Banks: Postal Service not cut out for finance

Banks: Postal Service not cut out for finance

The banking industry is panning a plan from the fiscally unsteady U.S. Postal Service to test the waters in the financial services industry.

On Friday, USPS officials published a white paper proposing that post offices enter into the financial services industry, in some cases partnering with credit unions to provide products such as prepaid cards and small loans.

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Additional inside-the-Beltway chatter about USPS officials turning post offices into banks is drawing incredulity from the financial sector, where business groups contend that a federal agency in financial trouble shouldn’t be handling Americans’ bank accounts.

“It seems crazy. These people are not that good at managing how to deliver the mail and they want to get into this business?” said Francis Creighton, executive vice president of
 government relations at the Financial Services Roundtable.

“If the same people who are managing the Postal Service now want to get involved in banking, then that should scare every American,” he added, contending that the financial industry “doesn’t even take this as a serious issue.”

Supporters, meanwhile, argue that the USPS is uniquely positioned to assist underserved Americans because of the agency’s thousands of offices across the country.

Liberals such as Sen. Elizabeth WarrenElizabeth Ann WarrenOn The Money: Senate approves 4B spending bill | China imposes new tariffs on billion in US goods | Ross downplays new tariffs: 'Nobody's going to actually notice' Overnight Health Care: Senators target surprise medical bills | Group looks to allow Medicaid funds for substance abuse programs | FDA launches anti-vaping campaign for teens Warren joins Sanders in support of striking McDonald's workers MORE (D-Mass.) have recently said that post offices should get into the financial services industry. Warren argues they could serve as an alternative to payday lenders, whom she frequently accuses of taking advantage of consumers.

According to a USPS inspector general report, the expanded offerings could benefit “68 million underserved Americans who either do not have a bank account or rely on expensive services like payday lending and check cashing.”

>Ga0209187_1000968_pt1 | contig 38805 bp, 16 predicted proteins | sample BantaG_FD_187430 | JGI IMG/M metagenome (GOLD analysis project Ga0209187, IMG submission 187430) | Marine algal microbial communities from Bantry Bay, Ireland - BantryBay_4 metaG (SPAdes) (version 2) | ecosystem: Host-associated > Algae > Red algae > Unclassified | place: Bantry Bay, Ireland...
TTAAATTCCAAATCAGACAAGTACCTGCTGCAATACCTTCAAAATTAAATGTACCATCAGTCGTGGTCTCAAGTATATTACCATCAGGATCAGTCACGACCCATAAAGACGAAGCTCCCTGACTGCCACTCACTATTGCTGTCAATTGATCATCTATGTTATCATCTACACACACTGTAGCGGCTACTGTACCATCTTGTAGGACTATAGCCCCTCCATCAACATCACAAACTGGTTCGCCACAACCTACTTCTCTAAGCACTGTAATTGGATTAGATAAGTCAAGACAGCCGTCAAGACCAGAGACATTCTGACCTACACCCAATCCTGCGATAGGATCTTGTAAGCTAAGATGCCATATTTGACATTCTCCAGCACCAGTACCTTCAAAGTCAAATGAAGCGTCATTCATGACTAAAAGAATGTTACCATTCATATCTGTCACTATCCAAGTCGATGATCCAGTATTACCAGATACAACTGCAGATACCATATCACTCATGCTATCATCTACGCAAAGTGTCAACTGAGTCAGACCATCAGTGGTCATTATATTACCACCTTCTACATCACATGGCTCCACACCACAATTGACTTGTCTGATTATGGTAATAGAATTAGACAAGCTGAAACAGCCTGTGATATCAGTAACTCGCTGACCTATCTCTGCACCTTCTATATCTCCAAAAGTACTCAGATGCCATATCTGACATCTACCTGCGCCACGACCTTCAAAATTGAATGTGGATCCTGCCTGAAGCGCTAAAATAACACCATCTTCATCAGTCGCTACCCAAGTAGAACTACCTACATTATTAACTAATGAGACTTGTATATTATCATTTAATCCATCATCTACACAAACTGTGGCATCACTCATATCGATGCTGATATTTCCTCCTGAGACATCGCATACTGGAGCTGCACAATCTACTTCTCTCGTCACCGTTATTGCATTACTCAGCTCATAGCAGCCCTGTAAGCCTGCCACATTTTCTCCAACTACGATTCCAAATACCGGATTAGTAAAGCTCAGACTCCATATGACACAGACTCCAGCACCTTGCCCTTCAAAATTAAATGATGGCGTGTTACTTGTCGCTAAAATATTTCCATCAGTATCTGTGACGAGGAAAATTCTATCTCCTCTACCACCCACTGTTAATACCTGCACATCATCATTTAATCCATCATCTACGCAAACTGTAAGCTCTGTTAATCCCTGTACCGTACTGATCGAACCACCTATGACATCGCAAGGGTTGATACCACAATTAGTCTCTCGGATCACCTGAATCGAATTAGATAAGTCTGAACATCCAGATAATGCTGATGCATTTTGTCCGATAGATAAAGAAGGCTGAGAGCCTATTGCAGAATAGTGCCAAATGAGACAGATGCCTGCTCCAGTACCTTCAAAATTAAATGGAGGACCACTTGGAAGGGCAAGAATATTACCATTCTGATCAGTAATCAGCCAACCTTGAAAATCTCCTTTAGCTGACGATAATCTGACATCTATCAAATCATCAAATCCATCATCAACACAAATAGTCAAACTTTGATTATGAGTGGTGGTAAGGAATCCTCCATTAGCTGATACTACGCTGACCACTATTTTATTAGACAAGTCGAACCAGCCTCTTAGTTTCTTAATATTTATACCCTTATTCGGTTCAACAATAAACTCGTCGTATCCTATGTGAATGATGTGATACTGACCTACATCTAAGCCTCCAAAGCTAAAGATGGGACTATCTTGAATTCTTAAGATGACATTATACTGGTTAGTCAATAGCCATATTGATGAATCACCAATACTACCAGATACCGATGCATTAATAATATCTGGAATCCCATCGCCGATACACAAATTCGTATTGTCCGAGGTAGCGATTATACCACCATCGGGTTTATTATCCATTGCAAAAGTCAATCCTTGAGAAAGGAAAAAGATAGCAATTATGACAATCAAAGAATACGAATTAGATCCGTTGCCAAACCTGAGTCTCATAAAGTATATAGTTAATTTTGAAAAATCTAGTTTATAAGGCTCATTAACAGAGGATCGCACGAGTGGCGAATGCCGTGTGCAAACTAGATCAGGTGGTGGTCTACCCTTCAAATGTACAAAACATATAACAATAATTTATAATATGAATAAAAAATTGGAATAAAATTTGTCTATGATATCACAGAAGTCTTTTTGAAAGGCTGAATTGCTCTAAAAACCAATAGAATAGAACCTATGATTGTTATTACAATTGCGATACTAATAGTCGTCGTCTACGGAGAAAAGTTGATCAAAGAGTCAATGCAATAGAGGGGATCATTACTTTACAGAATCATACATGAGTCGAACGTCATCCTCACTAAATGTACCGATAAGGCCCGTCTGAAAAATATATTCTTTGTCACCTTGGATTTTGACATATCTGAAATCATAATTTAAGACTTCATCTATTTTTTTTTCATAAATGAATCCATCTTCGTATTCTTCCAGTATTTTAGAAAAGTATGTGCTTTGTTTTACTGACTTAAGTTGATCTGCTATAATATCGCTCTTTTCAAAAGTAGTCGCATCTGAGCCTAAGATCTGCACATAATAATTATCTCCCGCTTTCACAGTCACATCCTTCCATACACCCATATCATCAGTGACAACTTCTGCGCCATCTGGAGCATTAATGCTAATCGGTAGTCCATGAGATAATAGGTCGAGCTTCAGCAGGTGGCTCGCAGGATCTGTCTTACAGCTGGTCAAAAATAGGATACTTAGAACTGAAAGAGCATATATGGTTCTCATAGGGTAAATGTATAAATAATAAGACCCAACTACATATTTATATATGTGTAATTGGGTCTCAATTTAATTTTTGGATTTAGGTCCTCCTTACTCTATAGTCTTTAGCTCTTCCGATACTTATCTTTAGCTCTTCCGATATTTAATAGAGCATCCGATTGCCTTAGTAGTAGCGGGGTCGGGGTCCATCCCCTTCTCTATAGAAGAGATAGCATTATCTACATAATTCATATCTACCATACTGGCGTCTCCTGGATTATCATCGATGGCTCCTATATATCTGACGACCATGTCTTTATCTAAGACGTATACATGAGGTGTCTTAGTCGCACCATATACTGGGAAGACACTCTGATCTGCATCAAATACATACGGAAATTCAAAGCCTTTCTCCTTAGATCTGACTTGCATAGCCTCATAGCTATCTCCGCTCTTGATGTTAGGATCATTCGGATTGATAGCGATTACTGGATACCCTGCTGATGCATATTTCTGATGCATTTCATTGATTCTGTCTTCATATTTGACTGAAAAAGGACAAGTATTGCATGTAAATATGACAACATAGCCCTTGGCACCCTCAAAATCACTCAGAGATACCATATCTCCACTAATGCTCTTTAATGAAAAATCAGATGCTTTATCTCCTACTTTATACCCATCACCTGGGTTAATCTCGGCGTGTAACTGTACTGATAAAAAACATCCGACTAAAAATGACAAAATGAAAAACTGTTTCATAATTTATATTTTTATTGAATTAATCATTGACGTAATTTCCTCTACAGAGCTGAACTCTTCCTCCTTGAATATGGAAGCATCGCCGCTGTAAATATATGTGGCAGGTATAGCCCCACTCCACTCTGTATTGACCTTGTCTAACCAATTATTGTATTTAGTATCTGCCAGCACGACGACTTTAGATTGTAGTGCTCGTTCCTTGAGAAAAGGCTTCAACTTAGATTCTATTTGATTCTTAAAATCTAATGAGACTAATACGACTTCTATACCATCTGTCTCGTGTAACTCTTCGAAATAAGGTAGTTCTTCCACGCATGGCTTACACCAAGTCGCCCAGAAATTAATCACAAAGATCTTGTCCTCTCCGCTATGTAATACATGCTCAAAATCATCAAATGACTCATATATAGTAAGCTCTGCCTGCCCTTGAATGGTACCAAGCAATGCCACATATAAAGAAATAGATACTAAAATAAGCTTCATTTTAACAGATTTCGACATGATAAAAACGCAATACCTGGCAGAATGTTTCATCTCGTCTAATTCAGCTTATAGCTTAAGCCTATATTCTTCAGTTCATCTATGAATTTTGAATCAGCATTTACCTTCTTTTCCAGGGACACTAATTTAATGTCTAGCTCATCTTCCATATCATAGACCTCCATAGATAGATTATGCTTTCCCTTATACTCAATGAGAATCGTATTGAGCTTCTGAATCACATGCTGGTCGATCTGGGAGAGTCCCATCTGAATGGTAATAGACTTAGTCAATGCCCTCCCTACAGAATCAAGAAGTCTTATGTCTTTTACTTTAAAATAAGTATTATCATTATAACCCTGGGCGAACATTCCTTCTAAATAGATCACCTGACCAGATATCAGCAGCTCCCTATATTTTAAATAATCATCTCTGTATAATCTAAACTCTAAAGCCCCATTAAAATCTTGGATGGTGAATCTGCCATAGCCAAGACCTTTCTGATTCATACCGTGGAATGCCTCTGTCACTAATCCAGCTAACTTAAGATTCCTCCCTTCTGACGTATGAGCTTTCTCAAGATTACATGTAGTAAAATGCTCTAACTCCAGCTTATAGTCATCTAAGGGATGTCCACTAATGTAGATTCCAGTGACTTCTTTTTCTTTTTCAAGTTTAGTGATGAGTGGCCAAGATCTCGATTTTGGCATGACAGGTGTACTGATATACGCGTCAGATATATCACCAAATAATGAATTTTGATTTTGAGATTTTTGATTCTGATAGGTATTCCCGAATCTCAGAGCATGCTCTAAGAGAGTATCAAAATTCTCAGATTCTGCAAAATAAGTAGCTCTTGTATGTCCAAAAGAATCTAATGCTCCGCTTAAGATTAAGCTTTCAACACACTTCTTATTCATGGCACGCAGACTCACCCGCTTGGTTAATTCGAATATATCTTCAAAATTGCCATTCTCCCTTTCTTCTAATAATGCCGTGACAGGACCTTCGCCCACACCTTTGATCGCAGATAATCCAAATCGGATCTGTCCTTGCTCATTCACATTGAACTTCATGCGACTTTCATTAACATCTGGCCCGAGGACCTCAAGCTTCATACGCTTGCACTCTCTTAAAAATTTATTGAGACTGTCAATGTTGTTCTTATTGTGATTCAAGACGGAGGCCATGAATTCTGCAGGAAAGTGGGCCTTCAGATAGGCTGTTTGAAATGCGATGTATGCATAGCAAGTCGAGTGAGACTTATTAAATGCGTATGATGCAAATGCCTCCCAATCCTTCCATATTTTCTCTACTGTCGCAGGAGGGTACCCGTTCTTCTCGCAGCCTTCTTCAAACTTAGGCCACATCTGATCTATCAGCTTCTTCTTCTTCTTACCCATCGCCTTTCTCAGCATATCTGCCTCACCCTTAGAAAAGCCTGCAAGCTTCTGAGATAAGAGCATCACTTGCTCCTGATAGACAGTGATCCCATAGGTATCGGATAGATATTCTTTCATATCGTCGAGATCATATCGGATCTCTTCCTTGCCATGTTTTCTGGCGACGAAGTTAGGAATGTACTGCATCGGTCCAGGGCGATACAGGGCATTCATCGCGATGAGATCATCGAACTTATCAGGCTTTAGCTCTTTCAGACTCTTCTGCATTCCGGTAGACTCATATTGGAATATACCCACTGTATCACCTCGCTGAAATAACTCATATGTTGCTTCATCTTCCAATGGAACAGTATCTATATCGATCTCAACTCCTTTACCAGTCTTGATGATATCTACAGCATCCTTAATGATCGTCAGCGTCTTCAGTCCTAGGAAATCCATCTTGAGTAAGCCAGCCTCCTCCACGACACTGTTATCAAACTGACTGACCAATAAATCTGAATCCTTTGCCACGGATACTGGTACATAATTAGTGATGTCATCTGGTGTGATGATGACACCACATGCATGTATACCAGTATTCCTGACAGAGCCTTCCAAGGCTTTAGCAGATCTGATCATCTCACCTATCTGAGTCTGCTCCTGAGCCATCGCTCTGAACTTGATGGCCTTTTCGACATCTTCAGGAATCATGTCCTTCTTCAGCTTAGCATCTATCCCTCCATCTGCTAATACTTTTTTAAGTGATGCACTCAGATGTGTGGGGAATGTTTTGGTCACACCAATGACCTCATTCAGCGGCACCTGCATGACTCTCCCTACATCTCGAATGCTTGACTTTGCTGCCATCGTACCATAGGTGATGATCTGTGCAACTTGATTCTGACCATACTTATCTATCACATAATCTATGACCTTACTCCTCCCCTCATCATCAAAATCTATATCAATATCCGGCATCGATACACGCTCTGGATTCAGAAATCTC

“The products also could help the Postal Service generate new revenue to continue providing universal service,” according to the report. The report also suggests that financial institutions partner with USPS officials in offering such financial services.

Camden Fine, president of the Independent Community Bankers Association isn’t biting. 

“The idea of trying to salvage a floundering operation by venturing into a new business with inherent risks and for which the Postal Service has no qualifications or expertise defies logic, reason and prudence,” Fine said.

Creighton said that if the USPS were to enter into the banking industry, it would raise significant regulatory questions, including whether the entire institution would be “too big to fail.” If the Postal Service were deemed a “systemically important financial institution” by federal regulators, it would be subject to more stringent rules.

Richard Hunt,  executive of the Consumer Bankers Association (CBA), also criticized the idea, which has surfaced repeatedly, as the USPS looks for ways to evolve and stay afloat.

“It must be Groundhog Day,” Hunt said. “CBA has expressed and will continue to express concern in response to the idea of a federal agency, which has lost billions of taxpayer dollars over the years, entering the financial services space.”

But Dennis Kelleher, CEO of the Wall Street watchdog group Better Markets, said that the banking industry to “trying again to kill off competition.”

“It is no surprise the big banks are trying to prevent the post office from providing low cost, easy access to banking services to tens of millions of Americans,” Kelleher said.

He said that part of the reason the USPS has questionable financial footing is because it “isn’t allowed to run solely as a profitable operation.”

“It is required to provide mail services to virtually everyone in America, however remote or rural, regardless of how profitable that might be,” Kelleher said. “There is no reason to believe that the post office couldn’t run a profitable bank business.”

A USPS spokesperson noted that the white paper was meant to “explore strategic ideas” and to enhance USPS’s “viability and efficiency.”

“These white papers are presented to USPS management for their consideration and contain no recommendations,” the spokesperson said.